Beekeepers sue EPA over controversial pesticide authorization

Beekeepers sue EPA over controversial pesticide authorization
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An environmental group representing leaders in the beekeeping industry has filed a lawsuit contesting the Trump administration's rollback of pesticide restrictions, citing major risks to honeybee hives.

The lawsuit, filed last week by Earthjustice, accuses the Environmental Protection Agency (EPA) of reauthorizing the use of the pesticide sulfoxaflor against the concerns of beekeepers who warn that the chemical can seriously harm or even destroy entire beehives.

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“Honeybees and other pollinators are dying in droves because of insecticides like sulfoxaflor, yet the Trump administration removes restrictions just to please the chemical industry,” Greg Loarie, an attorney for Earthjustice, said in a statement last week.

"This is illegal and an affront to our food system, economy, and environment," he continued.

When it comes into contact with bees, sulfoxaflor can be toxic in some doses while also carrying the possibility of transferring to the entire hive, weakening the bees and lowering the possibility of breeding as well as the hive's survival chances over winter, according to Earthjustice.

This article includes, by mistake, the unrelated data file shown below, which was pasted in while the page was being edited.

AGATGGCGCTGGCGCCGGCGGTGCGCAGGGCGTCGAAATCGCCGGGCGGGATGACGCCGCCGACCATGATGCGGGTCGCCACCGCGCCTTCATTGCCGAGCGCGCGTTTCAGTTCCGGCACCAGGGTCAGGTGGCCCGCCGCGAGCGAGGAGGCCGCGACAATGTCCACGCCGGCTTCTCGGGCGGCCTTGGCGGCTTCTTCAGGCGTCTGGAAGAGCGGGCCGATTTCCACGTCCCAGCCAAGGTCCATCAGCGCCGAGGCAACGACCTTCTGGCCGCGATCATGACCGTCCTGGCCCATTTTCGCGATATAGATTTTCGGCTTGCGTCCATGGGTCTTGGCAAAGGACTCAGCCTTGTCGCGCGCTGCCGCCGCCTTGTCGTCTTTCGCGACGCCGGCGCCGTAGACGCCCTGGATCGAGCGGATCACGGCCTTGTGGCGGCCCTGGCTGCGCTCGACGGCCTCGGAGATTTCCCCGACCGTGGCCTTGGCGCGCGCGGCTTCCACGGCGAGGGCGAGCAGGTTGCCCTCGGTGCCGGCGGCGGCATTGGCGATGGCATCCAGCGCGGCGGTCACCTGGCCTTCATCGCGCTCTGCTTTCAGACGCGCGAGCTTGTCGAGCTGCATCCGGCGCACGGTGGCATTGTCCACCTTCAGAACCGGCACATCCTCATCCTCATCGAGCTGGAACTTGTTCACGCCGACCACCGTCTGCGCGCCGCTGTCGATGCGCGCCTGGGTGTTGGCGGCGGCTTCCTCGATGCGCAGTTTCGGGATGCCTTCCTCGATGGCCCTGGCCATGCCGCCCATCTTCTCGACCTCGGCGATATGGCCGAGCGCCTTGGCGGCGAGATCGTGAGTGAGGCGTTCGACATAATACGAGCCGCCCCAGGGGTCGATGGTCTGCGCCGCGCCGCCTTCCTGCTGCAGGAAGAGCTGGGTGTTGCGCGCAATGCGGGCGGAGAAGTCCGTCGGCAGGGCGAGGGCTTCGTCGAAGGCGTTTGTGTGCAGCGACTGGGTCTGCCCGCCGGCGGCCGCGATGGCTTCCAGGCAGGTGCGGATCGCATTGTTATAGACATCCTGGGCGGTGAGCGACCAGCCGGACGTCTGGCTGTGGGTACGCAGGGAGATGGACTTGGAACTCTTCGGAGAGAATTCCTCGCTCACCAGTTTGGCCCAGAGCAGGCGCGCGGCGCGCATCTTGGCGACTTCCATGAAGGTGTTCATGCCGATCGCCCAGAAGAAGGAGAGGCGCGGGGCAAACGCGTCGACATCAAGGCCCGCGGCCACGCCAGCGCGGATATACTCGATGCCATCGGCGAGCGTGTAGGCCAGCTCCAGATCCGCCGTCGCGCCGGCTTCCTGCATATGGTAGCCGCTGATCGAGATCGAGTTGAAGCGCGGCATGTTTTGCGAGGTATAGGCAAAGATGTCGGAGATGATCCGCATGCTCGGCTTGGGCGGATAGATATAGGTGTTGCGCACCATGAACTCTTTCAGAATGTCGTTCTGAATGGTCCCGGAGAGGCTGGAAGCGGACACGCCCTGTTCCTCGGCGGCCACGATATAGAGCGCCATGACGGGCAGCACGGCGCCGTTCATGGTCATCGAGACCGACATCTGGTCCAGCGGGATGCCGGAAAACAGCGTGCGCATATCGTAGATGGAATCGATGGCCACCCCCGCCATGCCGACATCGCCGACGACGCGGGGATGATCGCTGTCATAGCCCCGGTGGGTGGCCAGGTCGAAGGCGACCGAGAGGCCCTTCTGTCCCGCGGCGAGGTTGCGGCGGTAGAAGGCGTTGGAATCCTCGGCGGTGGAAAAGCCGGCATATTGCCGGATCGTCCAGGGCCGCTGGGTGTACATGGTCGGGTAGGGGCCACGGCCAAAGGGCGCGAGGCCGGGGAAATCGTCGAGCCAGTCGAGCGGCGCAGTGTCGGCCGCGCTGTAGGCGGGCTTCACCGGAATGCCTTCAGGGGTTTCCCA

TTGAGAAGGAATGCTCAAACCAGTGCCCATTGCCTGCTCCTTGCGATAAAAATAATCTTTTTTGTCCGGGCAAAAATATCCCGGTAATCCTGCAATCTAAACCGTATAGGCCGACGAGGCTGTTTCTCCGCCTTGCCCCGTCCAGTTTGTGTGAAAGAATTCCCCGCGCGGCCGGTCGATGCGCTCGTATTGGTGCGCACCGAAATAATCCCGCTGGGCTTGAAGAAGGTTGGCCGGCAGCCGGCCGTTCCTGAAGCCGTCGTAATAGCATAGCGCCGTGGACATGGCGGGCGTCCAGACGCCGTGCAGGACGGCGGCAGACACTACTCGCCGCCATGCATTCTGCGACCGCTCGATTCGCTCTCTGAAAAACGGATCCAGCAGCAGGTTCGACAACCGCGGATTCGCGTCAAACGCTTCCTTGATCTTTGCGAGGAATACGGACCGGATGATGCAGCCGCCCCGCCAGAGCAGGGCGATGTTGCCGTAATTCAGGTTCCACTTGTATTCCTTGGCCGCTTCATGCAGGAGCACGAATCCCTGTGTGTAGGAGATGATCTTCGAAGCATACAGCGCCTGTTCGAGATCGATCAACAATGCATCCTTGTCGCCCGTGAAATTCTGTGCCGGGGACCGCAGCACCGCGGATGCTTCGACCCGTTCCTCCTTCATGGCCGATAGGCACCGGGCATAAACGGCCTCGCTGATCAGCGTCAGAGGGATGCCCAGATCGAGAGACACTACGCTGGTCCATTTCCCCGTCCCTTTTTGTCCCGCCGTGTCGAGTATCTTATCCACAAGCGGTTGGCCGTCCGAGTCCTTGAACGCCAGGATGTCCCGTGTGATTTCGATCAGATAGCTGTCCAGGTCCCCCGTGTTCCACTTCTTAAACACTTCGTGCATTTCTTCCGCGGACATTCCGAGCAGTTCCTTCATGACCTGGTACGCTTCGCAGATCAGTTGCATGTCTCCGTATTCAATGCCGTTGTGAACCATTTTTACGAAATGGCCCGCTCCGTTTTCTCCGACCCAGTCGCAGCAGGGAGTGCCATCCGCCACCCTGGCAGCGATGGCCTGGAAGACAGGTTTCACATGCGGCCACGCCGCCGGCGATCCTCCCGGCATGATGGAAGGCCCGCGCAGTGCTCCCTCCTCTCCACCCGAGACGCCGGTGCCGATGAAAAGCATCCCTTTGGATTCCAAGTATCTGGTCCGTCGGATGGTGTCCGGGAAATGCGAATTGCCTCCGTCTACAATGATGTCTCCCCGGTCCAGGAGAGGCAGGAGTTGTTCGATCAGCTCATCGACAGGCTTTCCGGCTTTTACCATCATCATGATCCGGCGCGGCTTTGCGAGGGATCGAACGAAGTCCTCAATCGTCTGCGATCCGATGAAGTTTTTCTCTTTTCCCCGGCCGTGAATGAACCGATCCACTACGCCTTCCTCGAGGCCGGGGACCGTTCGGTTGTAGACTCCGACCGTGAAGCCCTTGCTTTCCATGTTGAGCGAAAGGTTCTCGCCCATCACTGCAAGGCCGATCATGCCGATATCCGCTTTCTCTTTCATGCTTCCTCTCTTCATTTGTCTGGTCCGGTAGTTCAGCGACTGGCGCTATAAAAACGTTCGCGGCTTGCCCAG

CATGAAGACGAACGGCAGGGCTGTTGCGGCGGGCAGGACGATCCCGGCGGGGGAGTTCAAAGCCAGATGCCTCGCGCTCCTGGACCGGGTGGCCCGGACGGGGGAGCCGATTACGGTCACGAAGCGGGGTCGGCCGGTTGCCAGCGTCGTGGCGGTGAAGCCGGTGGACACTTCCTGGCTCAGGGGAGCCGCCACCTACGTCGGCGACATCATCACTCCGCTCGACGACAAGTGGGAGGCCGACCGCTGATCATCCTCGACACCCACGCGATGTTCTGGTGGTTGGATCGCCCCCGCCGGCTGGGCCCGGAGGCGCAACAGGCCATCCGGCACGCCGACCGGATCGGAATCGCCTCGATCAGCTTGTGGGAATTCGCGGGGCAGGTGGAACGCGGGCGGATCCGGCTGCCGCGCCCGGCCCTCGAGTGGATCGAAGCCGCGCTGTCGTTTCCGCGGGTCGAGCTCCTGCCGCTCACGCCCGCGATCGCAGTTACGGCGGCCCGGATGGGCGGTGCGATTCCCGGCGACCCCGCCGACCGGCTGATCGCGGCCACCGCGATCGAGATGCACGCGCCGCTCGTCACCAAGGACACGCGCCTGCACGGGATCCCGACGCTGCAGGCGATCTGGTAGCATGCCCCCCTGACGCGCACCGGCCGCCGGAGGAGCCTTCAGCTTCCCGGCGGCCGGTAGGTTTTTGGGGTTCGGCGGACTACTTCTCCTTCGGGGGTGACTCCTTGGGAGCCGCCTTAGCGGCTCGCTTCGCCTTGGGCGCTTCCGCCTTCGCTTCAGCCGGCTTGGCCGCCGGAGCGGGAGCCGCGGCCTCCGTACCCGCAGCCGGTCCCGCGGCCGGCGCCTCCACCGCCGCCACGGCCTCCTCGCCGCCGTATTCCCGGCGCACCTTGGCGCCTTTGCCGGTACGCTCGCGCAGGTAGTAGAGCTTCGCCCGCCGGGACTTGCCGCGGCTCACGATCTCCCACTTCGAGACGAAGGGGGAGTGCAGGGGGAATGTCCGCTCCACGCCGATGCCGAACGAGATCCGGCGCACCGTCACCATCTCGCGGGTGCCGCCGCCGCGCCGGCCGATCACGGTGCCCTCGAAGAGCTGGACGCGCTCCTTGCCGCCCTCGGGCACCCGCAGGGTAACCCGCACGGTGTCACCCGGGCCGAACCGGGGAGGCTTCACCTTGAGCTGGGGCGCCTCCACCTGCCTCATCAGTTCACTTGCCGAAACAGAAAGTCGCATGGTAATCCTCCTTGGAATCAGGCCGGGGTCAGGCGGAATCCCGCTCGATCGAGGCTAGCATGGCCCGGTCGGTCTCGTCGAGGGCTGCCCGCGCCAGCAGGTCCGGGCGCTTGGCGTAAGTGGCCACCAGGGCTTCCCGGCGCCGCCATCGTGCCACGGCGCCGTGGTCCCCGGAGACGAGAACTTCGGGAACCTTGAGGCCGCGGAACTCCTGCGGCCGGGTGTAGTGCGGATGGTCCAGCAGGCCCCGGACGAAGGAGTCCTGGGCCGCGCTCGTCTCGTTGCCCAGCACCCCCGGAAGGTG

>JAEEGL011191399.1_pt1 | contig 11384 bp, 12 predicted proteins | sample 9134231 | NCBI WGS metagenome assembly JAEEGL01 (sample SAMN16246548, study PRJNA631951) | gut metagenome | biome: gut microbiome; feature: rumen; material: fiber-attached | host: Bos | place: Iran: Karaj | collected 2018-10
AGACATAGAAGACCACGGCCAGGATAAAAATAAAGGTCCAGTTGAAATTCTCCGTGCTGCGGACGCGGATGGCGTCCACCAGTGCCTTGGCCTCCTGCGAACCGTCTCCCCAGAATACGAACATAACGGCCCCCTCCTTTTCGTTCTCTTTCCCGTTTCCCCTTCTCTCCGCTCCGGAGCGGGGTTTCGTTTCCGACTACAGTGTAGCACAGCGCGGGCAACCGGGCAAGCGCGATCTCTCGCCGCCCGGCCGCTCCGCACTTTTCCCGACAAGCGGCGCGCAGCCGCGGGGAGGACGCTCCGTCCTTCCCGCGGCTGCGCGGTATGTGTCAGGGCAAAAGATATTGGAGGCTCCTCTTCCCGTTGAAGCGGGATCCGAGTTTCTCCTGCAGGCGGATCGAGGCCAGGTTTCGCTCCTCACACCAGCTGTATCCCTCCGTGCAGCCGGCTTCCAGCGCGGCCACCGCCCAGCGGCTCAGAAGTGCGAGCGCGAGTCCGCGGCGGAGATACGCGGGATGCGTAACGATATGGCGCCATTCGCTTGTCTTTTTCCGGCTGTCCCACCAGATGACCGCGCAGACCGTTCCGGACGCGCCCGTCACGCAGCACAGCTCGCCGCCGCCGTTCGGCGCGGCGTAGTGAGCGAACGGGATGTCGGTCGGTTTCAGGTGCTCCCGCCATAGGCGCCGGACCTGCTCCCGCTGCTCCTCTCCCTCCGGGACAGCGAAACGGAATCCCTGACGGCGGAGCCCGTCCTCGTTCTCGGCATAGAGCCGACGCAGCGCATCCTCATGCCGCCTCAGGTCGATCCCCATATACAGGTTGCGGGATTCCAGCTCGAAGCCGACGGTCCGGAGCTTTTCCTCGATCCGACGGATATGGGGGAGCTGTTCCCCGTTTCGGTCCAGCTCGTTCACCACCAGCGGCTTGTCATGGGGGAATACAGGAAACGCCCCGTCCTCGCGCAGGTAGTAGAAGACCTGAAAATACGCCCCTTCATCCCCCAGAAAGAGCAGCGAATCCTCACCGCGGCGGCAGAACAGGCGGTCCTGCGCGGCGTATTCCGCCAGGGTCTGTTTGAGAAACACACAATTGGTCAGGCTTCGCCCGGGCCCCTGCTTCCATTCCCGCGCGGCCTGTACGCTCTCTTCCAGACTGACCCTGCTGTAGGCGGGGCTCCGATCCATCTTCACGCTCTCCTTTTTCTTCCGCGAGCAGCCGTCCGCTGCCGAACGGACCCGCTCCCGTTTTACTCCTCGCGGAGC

Michele Colopy of the Pollinator Stewardship Council, one of the groups represented by Earthjustice in the lawsuit, accused the EPA in a statement of relying solely on industry-funded studies to justify the chemical's use. 

“It is inappropriate for EPA to solely rely on industry studies to justify bringing sulfoxaflor back into our farm fields,” she said. “Die-offs of tens of thousands of bee colonies continue to occur and sulfoxaflor plays a huge role in this problem. EPA is harming not just the beekeepers, their livelihood, and bees, but the nation’s food system.”

A spokesperson for the EPA did not immediately return a request for comment from The Hill on the lawsuit Thursday.